Student Life

The Pros and Cons of Losing Your Entire Hard Drive

By Danielle Ryan, Trinity College

Sunday morning. July 10. I decide hey, I know what I’ll do, I’ll write my first article for The New Student Union. So, I shower (the relevance of this will become clear), and brainstorm some ideas. I bring my laptop into the bathroom with me (I sometimes do that you see, despite being warned that the steam seeping into the speakers really does not bode well for laptop well-being and all that).

Everything was going as planned. Get out of the shower. Bring laptop back to bedroom. Sit laptop on desk. Proceed to dry hair. And then it happened. Click. Click. Click. What’s that strange noise, I wonder. Click. Click. Click. I can hear it over the sound of the hairdryer now. Click. Click. You get the idea. I pause.

Turn around. My beautiful shiny, white Sony VAIO seems to be on death’s door, these persistent clicks, its last message to me. “You idiot, why did you drop me last week and continue to let shower steam seep into me on a regular basis,” I imagine it would say, were the clicks to make any linguistic sense. And all the while, for some strange reason, I refuse to accept that dropping it probably had more to do with its sudden death than the shower steam ever did. I post a frantic Facebook status. Help me. I’m informed that my laptop has succumbed to the ‘click of death’. That does not sound good. At all.

Do you know what else doesn’t sound good? The postman, as he drops yet another bank statement on to the tiles in the front porch of my house, once again reminding me that I still in fact, have no money. I mean, why do they even send those? I know I have no money. You know I have no money. I don’t need a reminder. Not to mention the fact that they’re basically just wasting a ton of paper on my perpetual destitution. If they really need to remind me, they could just call me up and be like “Dude, you still have no money” and I’d be like “awesome, I know” and that would be it.

Anyway. I’m getting to the point. In the midst of my mourning, I decided to make a list. I call it “The pros and cons of losing your entire hard drive” list. Not many pros, you would imagine. You’d be correct. So in the interests of brevity, I’ll whittle it down to the worst con and the best pro, because I’m considerate like that:

On the con side, we have the fact that I have now lost access to my most recently edited resumé. Problem? I’m probably going to need that some day when I get a proper interview (most likely around the same time that laptops fall out of fashion) just to remind myself exactly what it was I said I can do. You know that feeling? You have applied for a job and you’re not quite fully confident that you can actually do what you said you can do in your glowing resumé. Yes, the resumé which you color-coded to match the company’s logo to gain that impressive “edge” over the other candidates. Yes, the resumé within which you have made your three month stint as a pub waitress sound akin to leading a large international team through a multitude of strategic crises. Yes, that resumé. Well, you can imagine it’s even worse when you don’t know what your resumé actually said.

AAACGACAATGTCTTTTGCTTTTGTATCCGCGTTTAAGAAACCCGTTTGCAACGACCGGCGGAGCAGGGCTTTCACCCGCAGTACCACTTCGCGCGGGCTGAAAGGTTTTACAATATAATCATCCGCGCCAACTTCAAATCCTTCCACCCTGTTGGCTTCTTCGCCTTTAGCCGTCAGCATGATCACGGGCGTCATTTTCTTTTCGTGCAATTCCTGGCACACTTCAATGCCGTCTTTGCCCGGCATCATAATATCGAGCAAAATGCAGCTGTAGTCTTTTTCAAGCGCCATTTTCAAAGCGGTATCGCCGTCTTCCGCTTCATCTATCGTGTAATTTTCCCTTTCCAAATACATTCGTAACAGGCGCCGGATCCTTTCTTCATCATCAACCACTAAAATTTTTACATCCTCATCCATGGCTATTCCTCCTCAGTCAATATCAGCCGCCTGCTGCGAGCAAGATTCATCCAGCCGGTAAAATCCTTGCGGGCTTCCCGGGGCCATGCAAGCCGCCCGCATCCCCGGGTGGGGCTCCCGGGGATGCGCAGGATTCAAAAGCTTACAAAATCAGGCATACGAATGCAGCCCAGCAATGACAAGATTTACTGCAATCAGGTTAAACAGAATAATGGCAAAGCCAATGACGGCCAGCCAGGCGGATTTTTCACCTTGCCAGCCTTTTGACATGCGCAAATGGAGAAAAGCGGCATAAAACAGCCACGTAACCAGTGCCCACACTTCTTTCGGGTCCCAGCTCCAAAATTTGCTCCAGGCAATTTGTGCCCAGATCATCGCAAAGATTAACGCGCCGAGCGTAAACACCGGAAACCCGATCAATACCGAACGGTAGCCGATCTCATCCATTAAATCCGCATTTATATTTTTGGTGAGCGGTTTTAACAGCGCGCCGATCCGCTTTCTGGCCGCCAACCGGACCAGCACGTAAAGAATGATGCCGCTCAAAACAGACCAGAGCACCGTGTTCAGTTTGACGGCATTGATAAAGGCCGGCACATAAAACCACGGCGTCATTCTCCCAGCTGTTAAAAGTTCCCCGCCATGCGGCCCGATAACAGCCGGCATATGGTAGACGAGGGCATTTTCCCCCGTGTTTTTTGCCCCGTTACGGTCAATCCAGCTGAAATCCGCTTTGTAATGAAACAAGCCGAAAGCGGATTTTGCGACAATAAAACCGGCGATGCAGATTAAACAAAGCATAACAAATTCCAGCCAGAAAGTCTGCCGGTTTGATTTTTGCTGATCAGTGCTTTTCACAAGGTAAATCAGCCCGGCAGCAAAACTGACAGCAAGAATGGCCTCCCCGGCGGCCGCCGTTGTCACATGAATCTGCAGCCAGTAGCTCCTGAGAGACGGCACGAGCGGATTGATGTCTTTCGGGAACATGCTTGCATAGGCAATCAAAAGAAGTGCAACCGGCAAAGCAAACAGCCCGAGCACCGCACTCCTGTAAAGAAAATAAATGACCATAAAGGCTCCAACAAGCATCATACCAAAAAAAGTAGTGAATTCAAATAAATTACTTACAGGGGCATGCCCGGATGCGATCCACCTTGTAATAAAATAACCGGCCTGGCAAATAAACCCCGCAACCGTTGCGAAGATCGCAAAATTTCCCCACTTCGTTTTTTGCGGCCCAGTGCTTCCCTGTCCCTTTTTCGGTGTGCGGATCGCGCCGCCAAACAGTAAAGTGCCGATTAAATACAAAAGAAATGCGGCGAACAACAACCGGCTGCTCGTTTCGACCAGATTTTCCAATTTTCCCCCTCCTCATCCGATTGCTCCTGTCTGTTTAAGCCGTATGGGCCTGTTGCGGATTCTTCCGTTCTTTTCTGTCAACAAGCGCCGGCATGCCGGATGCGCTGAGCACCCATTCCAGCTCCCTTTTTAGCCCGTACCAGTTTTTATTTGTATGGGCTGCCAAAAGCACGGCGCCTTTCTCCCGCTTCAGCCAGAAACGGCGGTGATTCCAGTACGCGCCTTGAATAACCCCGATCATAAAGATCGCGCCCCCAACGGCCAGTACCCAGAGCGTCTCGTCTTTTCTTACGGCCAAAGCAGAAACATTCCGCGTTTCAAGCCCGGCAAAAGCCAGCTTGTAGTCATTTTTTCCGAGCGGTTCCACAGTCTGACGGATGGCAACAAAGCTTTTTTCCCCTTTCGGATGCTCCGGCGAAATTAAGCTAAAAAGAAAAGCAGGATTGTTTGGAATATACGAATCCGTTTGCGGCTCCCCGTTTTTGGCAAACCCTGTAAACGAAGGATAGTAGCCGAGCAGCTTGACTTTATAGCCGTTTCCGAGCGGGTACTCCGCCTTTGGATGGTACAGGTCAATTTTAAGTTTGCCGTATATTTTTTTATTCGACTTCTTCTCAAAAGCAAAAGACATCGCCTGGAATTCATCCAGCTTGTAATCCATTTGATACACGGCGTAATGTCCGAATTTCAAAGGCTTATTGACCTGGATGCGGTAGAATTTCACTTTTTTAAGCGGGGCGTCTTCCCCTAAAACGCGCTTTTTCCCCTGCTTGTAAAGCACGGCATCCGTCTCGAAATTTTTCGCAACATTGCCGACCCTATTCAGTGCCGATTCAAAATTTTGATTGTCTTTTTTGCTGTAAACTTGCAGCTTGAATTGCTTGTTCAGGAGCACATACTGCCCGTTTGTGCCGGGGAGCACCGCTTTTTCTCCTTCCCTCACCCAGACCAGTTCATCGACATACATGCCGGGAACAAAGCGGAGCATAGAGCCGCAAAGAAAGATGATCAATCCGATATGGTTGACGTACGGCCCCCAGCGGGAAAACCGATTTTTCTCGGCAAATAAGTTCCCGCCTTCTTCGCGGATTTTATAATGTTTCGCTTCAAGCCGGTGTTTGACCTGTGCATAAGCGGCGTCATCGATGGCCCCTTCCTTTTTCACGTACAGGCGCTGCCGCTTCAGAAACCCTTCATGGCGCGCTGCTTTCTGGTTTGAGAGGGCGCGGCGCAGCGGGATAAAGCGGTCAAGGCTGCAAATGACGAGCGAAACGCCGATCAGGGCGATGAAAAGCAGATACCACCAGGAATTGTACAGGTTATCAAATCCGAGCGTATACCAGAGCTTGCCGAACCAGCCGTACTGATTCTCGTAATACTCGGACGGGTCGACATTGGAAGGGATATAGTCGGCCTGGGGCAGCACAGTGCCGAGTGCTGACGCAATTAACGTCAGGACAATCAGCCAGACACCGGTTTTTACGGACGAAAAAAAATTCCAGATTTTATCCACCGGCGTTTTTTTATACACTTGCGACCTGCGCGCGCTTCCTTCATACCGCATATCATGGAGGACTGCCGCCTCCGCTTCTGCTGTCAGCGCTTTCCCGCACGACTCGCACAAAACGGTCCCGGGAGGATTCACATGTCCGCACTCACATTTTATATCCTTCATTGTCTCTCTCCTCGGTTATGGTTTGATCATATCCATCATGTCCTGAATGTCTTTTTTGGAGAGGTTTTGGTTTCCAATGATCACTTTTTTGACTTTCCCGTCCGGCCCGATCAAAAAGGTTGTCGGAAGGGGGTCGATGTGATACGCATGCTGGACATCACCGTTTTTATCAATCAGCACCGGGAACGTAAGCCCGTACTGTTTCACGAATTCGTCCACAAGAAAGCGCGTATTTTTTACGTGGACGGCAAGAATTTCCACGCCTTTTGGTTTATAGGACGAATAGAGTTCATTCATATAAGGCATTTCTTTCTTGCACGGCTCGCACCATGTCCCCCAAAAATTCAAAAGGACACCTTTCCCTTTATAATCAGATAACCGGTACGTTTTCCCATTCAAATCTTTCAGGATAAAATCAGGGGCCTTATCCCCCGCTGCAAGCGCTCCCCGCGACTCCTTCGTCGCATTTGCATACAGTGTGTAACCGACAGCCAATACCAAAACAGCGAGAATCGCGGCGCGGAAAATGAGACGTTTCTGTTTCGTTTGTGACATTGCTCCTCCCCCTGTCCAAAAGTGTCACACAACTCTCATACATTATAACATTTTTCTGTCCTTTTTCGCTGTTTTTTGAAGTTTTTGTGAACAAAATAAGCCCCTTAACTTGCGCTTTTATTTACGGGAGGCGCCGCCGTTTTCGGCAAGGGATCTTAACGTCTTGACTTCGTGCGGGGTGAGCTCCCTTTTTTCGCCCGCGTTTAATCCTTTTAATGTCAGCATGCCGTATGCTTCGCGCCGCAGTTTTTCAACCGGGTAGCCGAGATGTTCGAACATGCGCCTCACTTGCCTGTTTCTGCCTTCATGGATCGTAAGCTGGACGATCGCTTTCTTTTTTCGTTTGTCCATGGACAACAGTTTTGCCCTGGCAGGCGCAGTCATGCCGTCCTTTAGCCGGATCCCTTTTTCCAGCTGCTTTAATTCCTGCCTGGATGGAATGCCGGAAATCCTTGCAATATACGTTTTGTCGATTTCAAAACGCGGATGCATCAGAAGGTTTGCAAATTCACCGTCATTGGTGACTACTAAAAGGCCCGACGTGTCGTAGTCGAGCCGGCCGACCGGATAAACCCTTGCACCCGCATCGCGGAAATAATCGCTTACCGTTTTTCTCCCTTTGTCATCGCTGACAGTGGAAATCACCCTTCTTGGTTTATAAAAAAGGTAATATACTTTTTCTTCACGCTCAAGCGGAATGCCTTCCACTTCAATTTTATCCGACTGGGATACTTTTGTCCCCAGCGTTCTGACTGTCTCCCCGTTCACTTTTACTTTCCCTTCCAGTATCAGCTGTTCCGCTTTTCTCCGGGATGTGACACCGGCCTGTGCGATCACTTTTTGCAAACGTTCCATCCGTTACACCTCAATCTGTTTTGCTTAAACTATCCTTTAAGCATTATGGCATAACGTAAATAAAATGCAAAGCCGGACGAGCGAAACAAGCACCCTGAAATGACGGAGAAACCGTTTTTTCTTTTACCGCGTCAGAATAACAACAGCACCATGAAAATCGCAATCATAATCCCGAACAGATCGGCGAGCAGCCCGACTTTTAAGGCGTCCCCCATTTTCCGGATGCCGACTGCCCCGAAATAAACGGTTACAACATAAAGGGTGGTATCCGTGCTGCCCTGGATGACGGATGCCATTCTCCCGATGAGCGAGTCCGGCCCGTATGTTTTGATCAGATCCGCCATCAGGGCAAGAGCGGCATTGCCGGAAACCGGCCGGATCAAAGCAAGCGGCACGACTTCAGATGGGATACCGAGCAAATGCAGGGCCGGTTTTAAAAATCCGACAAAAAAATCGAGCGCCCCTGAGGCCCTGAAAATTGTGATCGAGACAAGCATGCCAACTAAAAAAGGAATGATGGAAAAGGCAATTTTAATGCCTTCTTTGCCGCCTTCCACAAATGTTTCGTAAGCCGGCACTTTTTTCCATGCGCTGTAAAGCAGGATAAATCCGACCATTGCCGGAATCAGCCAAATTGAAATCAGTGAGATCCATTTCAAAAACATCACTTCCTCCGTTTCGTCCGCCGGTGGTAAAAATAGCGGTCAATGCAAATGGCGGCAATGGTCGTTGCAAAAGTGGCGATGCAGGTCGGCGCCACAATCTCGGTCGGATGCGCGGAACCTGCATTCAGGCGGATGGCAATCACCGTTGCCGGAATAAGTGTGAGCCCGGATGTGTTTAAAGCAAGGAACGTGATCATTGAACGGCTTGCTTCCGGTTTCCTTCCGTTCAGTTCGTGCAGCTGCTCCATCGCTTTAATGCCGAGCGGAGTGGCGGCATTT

On the pro side, we have the fact that I can’t really remember much of what I had saved on it. I have almost convinced myself that starting afresh, with a completely blank slate should be a positive thing – a cleansing of the mind, so to speak. Do you see how I’m really clinging to straws here? Seriously though, this could be a genuine pro.

Three days have passed. I’m still in mourning, but to ease the pain, I have resurrected the family Dell (circa 1998) and as I sit here tapping away on this prehistoric contraption, in a cold, dark kitchen (remember, there’s no wireless capability on 300 year old PCs), I conclude that the moral of this story must be: never bring your laptop into the bathroom. Let this be a warning to you all.

And in one last-ditch effort to console myself, I ask, who really wants 2.5 years worth of old documents with names like “cool quotes”, “stuff”, “random shit I found online” and “do not delete”. I mean, they can’t have been that important anyway, right?



The New Student Union is an online magazine run by and for college students covering the issues we care about. Self-starters with great communication skills and a passion for writing should email to get involved. Official site will launch in late 2011.


5 thoughts on “The Pros and Cons of Losing Your Entire Hard Drive

  1. Sorry to hear this! Yes, it’s a sad day when your hard drive dies. It’s gotten me so paranoid now that I back up to two external hard drives and “the cloud.” Almost all my word processing is in a blog post, Dropbox folder, or Google Doc now, just in case I start hearing the infamous clicking sound.

    Posted by A.Y. Siu | July 21, 2011, 11:07 am
  2. Losing your hard drive is an effective, if harsh, way to “spring clean” your computer.

    However, losing critical files really sucks. I’ve gone to using dropbox for my critical files (resumes, tax returns, etc…). They have a free account. I’m sure there are other similar services available — that’s just the one I use.

    Posted by elaine | July 21, 2011, 1:12 pm
  3. It was definitely harsh, but I’m trying to view it as a positive turning point! I’ve heard about Dropbox, but I think I’m going to have to check it out properly now. Thanks for your comment!

    Posted by daniellery | July 24, 2011, 10:25 am


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